12 West Dray­ton

Another area likely to ben­e­fit when Cross­rail is com­pleted in 2018, when Bond Street will be just 23 min­utes away. “Over the past cou­ple of years, we have seen a huge in­crease in the num­ber of in­vestors keen to pur­chase prop­erty in the area. They are con­fi­dent that their in­vest­ment will achieve a sub­stan­tial rise in cap­i­tal value once the Cross­rail sta­tion opens,” ex­plains Ni­cholas Jor­dan, di­rec­tor of the Cameron group. Dray­ton Gar­den Vil­lage will pro­vide nearly 800 new homes, while Dray­ton Wharf, on the Grand Union Canal, will of­fer stylish apart­ments at af­ford­able prices, start­ing at £200,000.

On the mar­ket: four-bed­room de­tached house in a prime culde-sac lo­ca­tion: £535,000 with Camerons (cameron-group.co.uk).

13 Brix­ton/ Ken­ning­ton

“Thanks to re-rat­ing, the search for prop­erty hot spots in London is start­ing to move out­wards, and Brix­ton and Ken­ning­ton are among the ar­eas ben­e­fit­ing,” says Ed Mead of Dou­glas & Gor­don. “Brix­ton is de­fy­ing con­ven­tion and is now the area where young peo­ple want to live for all right rea­sons, while the Oval is firmly in the sights of the Bank of Mum and Dad.”

On the mar­ket: three-bed­room Vic­to­rian house be­tween Brix­ton and Oval sta­tions: £800,000 with Kin­leigh, Folkard and Hay­ward (kfh.co.uk).

14 Earl’s Court

Known as Kan­ga­roo Val­ley in the Sev­en­ties, Earl’s Court has never quite over­come a down-at-heel im­age. But all that could be about to change, says Richard Bar­ber of WA El­lis: “The re­de­vel­op­ment of the Earl’s Court Ex­hi­bi­tion Cen­tre and Sea­grave Road will have a mas­sive ef­fect. The de­vel­op­ment will com­prise four ur­ban vil­lages and a new pri­mary school, and we will un­doubt­edly see house price in­creases off the back of it.”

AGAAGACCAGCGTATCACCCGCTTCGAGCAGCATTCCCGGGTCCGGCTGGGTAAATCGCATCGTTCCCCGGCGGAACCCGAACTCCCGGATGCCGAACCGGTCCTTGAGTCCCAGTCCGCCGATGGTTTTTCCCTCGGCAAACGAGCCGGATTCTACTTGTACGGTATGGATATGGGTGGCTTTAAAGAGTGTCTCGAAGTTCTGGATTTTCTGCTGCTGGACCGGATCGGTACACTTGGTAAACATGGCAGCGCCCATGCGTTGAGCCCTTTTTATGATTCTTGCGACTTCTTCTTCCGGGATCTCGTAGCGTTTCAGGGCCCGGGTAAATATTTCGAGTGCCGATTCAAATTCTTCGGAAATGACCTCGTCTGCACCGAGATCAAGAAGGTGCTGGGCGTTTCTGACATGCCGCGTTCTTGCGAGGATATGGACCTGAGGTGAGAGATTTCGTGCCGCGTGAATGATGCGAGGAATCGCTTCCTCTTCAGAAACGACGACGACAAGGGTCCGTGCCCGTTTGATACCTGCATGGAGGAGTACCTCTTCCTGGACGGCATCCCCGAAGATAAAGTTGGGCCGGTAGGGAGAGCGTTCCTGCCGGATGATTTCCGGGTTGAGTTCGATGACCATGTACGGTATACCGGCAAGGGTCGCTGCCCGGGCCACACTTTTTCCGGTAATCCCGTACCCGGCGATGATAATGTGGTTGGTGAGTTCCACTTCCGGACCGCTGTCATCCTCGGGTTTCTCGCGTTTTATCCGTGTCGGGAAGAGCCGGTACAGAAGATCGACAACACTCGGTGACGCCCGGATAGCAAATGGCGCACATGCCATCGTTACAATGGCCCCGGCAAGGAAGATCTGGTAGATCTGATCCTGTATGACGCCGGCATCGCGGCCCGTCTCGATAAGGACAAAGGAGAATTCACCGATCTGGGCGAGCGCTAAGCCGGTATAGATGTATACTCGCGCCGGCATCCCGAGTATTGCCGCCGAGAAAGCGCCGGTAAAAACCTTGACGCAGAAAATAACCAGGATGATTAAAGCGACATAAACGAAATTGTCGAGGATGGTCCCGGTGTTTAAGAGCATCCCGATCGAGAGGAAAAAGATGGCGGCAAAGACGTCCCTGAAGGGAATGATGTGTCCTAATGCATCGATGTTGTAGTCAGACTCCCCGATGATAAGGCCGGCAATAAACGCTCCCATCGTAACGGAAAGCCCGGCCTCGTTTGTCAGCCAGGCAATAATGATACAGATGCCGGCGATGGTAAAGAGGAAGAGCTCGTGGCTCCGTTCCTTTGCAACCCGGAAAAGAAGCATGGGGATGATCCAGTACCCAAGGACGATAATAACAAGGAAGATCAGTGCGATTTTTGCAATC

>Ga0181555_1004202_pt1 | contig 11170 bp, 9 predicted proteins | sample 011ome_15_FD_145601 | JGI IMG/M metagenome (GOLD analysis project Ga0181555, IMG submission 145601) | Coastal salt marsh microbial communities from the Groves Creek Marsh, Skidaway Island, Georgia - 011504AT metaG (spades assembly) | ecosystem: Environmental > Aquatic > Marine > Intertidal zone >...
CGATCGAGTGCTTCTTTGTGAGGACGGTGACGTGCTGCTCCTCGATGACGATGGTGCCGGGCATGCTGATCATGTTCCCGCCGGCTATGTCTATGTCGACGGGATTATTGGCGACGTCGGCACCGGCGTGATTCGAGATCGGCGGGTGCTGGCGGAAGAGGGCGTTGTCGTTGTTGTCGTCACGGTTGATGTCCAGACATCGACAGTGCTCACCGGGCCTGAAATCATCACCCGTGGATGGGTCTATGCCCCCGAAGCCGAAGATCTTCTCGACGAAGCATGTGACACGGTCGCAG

On the mar­ket: six-bed­room free­hold house, with a sep­a­rate stu­dio flat, on Red­cliffe Gar­dens: £6.3m with Ayles­fords In­ter­na­tional (ayles­ford.com).

15 Wap­ping

“The past 12 months have been fan­tas­tic for Wap­ping, with price growth of 24 per cent com­pared with seven per cent for Chelsea and Knights­bridge,” says Lau­ren Ire­land of Sav­ills. Wap­ping is simultaneously steeped in his­tory and thor­oughly mod­ern, packed with the kind of river­side ware­house con­ver­sions that seem sure to gain in pop­u­lar­ity.

On the mar­ket: three-bed­room apart­ment with south-fac­ing ter­race in the sought-after de­vel­op­ment of Cinnabar Wharf West: £1.99m with Sav­ills (sav­ills.com).

16 Vic­to­ria

“Vic­to­ria has long been seen as a poor relation of neigh­bour­ing Bel­gravia. It’s of­ten called upand-com­ing, but has never re­ally ar­rived,” says Rachel Thomp­son of the Buy­ing So­lu­tion. But bet­ter times could be just around the cor­ner, with the £2bn re­gen­er­a­tion of Vic­to­ria Coach Sta­tion and Vic­to­ria Street. Ul­tra-mod­ern glass build­ings are slowly re­plac­ing the aus­tere ar­chi­tec­ture of “old” Vic­to­ria – of­ten a tell­tale sign of an area where con­fi­dence is boom­ing.